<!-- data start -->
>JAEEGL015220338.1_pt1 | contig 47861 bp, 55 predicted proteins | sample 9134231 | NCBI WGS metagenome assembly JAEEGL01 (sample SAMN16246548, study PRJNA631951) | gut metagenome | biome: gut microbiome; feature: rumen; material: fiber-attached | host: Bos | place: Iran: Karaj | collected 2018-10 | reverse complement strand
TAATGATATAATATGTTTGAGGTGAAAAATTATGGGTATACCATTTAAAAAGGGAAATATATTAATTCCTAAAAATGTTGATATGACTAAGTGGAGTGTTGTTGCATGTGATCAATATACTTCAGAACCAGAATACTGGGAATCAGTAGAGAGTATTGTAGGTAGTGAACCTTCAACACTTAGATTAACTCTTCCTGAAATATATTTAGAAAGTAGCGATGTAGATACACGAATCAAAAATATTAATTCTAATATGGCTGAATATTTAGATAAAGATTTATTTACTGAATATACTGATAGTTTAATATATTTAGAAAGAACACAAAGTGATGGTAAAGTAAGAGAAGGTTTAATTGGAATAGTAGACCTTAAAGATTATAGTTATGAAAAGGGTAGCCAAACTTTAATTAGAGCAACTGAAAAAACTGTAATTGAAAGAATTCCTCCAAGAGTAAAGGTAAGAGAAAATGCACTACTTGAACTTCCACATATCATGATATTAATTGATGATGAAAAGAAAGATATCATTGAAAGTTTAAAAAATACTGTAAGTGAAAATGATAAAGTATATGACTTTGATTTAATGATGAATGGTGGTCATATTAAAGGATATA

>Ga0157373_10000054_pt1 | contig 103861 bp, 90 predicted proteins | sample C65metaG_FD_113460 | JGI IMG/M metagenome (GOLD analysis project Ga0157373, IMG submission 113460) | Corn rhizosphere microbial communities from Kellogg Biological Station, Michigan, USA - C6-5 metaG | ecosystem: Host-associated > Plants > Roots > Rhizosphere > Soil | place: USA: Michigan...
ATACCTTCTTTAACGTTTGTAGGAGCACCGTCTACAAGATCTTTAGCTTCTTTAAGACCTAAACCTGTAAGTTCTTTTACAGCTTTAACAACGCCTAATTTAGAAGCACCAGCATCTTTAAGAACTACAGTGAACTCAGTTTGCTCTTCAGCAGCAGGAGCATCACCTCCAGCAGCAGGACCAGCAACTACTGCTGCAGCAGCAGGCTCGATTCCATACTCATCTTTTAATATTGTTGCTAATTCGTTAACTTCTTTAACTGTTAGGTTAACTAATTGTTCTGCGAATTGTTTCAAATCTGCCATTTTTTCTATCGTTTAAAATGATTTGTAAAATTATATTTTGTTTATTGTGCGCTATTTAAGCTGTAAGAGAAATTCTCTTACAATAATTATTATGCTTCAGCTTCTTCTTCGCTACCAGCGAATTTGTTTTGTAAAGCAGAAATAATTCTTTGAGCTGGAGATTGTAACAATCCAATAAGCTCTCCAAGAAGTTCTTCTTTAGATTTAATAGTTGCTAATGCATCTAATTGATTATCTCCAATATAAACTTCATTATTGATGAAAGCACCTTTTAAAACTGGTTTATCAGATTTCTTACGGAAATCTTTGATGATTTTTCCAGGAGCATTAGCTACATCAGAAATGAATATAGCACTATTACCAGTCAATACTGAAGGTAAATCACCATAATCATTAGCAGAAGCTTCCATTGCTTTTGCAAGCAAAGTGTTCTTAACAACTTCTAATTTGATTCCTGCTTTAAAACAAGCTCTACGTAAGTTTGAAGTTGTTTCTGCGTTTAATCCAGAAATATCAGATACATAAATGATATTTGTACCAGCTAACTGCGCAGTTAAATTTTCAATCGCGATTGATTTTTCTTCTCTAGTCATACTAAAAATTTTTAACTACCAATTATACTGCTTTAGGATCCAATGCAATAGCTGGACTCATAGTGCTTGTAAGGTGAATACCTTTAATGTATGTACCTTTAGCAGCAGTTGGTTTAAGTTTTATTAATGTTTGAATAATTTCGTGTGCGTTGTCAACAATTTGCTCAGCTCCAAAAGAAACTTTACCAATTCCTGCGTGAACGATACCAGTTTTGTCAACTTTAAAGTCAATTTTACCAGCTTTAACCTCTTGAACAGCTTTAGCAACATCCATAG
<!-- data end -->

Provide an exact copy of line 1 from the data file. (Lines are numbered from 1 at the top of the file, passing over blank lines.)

>JAEEGL015220338.1_pt1 | contig 47861 bp, 55 predicted proteins | sample 9134231 | NCBI WGS metagenome assembly JAEEGL01 (sample SAMN16246548, study PRJNA631951) | gut metagenome | biome: gut microbiome; feature: rumen; material: fiber-attached | host: Bos | place: Iran: Karaj | collected 2018-10 | reverse complement strand